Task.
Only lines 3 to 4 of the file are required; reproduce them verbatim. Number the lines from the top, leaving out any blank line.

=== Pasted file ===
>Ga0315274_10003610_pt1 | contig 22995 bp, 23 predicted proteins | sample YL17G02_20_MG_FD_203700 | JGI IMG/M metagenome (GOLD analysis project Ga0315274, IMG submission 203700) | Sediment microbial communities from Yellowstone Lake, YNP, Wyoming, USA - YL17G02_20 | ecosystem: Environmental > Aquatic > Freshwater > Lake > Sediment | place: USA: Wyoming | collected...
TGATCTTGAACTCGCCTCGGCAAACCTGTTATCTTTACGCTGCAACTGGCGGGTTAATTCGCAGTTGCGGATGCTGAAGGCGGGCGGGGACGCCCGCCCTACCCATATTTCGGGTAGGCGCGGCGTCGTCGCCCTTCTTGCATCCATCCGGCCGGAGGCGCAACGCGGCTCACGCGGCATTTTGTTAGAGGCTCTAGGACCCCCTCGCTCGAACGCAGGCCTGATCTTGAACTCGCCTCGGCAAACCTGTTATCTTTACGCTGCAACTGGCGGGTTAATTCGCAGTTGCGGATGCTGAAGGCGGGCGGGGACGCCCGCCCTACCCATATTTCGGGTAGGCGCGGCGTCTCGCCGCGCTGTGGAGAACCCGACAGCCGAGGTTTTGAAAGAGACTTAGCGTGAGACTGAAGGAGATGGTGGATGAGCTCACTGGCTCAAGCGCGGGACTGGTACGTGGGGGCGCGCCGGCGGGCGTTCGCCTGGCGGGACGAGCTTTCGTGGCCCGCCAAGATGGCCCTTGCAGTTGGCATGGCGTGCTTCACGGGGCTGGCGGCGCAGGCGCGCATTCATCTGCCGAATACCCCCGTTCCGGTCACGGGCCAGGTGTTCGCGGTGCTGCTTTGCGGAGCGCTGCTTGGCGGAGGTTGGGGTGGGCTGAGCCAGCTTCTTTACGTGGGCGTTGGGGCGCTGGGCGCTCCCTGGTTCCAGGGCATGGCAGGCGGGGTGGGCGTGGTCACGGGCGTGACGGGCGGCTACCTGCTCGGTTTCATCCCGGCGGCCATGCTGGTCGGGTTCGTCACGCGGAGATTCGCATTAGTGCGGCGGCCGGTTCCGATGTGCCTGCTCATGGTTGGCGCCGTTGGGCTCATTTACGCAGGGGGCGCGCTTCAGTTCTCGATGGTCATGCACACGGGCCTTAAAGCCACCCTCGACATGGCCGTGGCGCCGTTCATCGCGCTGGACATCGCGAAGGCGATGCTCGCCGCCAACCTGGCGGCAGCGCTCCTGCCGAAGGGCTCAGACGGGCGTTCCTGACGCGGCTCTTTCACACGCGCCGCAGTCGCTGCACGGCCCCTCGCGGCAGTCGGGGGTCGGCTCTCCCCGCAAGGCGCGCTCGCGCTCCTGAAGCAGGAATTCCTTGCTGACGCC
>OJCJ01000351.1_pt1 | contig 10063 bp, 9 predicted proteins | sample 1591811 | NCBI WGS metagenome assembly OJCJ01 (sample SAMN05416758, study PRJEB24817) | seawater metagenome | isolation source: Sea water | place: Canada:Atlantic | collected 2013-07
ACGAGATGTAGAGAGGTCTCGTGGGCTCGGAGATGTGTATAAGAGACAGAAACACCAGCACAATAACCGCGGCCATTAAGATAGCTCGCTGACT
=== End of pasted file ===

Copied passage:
>OJCJ01000351.1_pt1 | contig 10063 bp, 9 predicted proteins | sample 1591811 | NCBI WGS metagenome assembly OJCJ01 (sample SAMN05416758, study PRJEB24817) | seawater metagenome | isolation source: Sea water | place: Canada:Atlantic | collected 2013-07
ACGAGATGTAGAGAGGTCTCGTGGGCTCGGAGATGTGTATAAGAGACAGAAACACCAGCACAATAACCGCGGCCATTAAGATAGCTCGCTGACT